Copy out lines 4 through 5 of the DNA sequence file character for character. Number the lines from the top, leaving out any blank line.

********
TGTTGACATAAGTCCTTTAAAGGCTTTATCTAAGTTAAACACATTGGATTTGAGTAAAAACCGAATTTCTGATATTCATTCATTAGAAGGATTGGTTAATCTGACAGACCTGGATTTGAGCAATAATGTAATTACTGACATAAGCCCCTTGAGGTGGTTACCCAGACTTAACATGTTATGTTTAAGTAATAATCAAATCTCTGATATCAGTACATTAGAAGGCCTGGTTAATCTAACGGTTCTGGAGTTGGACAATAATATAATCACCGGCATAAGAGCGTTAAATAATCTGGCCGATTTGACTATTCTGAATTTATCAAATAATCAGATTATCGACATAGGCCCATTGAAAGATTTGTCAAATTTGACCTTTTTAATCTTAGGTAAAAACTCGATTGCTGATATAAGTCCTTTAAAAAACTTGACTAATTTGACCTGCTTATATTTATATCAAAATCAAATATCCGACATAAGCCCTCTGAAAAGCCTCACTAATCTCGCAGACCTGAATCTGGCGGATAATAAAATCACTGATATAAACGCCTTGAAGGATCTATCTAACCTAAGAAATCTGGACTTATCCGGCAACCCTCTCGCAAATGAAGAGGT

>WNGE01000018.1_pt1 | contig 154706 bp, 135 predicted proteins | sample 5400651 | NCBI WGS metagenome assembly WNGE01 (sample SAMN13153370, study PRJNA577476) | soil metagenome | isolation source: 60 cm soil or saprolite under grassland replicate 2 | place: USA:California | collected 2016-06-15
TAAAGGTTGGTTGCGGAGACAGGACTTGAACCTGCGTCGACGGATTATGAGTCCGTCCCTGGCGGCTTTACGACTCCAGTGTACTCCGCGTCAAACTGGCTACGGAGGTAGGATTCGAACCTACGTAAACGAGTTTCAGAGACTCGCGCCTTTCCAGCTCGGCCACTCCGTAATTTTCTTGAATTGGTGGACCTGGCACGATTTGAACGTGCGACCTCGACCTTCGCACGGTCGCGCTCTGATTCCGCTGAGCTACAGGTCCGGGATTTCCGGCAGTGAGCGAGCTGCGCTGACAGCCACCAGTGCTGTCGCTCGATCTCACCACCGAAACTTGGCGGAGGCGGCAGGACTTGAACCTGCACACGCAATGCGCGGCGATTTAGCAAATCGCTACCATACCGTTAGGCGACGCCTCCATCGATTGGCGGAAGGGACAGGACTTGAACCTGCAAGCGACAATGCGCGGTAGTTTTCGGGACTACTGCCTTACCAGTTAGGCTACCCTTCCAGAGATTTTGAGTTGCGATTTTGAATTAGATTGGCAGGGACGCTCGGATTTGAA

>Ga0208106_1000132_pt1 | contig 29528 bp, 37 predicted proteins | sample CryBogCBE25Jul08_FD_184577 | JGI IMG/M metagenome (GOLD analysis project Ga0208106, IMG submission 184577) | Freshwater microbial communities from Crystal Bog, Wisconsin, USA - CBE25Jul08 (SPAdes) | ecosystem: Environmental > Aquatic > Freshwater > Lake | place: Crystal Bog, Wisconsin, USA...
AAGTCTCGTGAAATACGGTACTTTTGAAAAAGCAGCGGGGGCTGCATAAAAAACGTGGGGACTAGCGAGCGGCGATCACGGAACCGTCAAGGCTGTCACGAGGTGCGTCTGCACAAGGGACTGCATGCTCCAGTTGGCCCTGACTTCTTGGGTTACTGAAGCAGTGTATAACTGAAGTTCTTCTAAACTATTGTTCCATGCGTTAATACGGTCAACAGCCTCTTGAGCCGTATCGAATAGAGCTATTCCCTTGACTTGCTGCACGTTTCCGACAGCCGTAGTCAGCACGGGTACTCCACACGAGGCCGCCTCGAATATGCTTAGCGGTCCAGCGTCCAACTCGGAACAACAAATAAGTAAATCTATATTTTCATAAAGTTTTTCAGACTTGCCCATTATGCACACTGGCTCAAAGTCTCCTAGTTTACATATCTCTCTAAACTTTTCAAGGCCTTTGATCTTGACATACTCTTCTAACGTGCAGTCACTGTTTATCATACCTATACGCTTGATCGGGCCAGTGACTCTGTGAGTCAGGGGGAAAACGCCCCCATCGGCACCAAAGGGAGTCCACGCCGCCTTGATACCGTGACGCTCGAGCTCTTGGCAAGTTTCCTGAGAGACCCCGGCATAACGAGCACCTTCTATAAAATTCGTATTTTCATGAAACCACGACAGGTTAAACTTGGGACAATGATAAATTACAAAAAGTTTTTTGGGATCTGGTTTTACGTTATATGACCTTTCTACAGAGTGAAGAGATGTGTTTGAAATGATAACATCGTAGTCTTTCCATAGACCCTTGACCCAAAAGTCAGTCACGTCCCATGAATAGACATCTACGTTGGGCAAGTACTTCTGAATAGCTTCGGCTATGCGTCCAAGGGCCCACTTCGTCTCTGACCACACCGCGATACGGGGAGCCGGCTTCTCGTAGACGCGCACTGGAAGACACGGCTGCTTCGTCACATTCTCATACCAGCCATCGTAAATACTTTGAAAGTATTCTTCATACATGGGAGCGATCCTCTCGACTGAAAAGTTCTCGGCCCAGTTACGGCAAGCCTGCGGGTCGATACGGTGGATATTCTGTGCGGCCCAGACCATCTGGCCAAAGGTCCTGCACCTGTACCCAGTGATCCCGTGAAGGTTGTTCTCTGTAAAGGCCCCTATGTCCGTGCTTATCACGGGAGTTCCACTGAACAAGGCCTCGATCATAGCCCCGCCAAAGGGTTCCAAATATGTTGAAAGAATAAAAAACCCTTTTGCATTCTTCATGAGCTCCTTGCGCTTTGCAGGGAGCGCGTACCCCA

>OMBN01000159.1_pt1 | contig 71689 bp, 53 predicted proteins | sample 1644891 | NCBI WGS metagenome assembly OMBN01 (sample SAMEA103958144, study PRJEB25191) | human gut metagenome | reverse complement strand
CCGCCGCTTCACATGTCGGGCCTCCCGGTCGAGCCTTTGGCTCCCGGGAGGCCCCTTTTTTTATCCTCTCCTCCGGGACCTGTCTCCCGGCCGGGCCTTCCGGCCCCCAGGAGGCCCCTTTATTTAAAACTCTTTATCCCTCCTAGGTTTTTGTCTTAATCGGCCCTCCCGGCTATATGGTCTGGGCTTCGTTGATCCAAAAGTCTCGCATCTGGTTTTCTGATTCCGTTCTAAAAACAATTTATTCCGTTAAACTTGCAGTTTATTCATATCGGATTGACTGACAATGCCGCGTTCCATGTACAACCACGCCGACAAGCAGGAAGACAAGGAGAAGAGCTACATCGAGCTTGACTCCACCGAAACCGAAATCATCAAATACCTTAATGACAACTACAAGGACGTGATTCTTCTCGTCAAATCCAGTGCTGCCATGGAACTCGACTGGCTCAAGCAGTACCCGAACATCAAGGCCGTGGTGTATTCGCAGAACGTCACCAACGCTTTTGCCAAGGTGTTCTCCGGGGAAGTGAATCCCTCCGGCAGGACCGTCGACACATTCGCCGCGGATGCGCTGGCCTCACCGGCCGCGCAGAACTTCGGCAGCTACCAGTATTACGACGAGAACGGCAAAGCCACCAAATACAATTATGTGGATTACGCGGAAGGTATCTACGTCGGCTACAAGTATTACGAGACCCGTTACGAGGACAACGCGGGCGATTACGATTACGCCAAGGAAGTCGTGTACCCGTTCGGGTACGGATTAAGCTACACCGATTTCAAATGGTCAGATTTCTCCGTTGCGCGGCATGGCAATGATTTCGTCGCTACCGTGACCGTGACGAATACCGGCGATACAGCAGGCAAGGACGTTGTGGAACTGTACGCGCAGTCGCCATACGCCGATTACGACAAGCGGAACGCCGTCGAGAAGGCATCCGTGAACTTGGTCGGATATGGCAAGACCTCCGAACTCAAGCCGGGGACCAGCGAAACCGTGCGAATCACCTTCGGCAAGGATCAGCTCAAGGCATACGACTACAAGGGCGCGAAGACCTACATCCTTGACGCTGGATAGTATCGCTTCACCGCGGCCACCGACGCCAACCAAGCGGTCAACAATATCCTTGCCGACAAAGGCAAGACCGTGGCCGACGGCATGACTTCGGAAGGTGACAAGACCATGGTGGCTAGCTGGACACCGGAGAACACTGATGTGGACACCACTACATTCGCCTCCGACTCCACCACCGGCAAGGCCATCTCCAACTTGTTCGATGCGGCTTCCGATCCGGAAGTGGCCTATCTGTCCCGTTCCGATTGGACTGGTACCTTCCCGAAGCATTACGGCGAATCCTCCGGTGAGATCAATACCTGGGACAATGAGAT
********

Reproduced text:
>Ga0208106_1000132_pt1 | contig 29528 bp, 37 predicted proteins | sample CryBogCBE25Jul08_FD_184577 | JGI IMG/M metagenome (GOLD analysis project Ga0208106, IMG submission 184577) | Freshwater microbial communities from Crystal Bog, Wisconsin, USA - CBE25Jul08 (SPAdes) | ecosystem: Environmental > Aquatic > Freshwater > Lake | place: Crystal Bog, Wisconsin, USA...
AAGTCTCGTGAAATACGGTACTTTTGAAAAAGCAGCGGGGGCTGCATAAAAAACGTGGGGACTAGCGAGCGGCGATCACGGAACCGTCAAGGCTGTCACGAGGTGCGTCTGCACAAGGGACTGCATGCTCCAGTTGGCCCTGACTTCTTGGGTTACTGAAGCAGTGTATAACTGAAGTTCTTCTAAACTATTGTTCCATGCGTTAATACGGTCAACAGCCTCTTGAGCCGTATCGAATAGAGCTATTCCCTTGACTTGCTGCACGTTTCCGACAGCCGTAGTCAGCACGGGTACTCCACACGAGGCCGCCTCGAATATGCTTAGCGGTCCAGCGTCCAACTCGGAACAACAAATAAGTAAATCTATATTTTCATAAAGTTTTTCAGACTTGCCCATTATGCACACTGGCTCAAAGTCTCCTAGTTTACATATCTCTCTAAACTTTTCAAGGCCTTTGATCTTGACATACTCTTCTAACGTGCAGTCACTGTTTATCATACCTATACGCTTGATCGGGCCAGTGACTCTGTGAGTCAGGGGGAAAACGCCCCCATCGGCACCAAAGGGAGTCCACGCCGCCTTGATACCGTGACGCTCGAGCTCTTGGCAAGTTTCCTGAGAGACCCCGGCATAACGAGCACCTTCTATAAAATTCGTATTTTCATGAAACCACGACAGGTTAAACTTGGGACAATGATAAATTACAAAAAGTTTTTTGGGATCTGGTTTTACGTTATATGACCTTTCTACAGAGTGAAGAGATGTGTTTGAAATGATAACATCGTAGTCTTTCCATAGACCCTTGACCCAAAAGTCAGTCACGTCCCATGAATAGACATCTACGTTGGGCAAGTACTTCTGAATAGCTTCGGCTATGCGTCCAAGGGCCCACTTCGTCTCTGACCACACCGCGATACGGGGAGCCGGCTTCTCGTAGACGCGCACTGGAAGACACGGCTGCTTCGTCACATTCTCATACCAGCCATCGTAAATACTTTGAAAGTATTCTTCATACATGGGAGCGATCCTCTCGACTGAAAAGTTCTCGGCCCAGTTACGGCAAGCCTGCGGGTCGATACGGTGGATATTCTGTGCGGCCCAGACCATCTGGCCAAAGGTCCTGCACCTGTACCCAGTGATCCCGTGAAGGTTGTTCTCTGTAAAGGCCCCTATGTCCGTGCTTATCACGGGAGTTCCACTGAACAAGGCCTCGATCATAGCCCCGCCAAAGGGTTCCAAATATGTTGAAAGAATAAAAAACCCTTTTGCATTCTTCATGAGCTCCTTGCGCTTTGCAGGGAGCGCGTACCCCA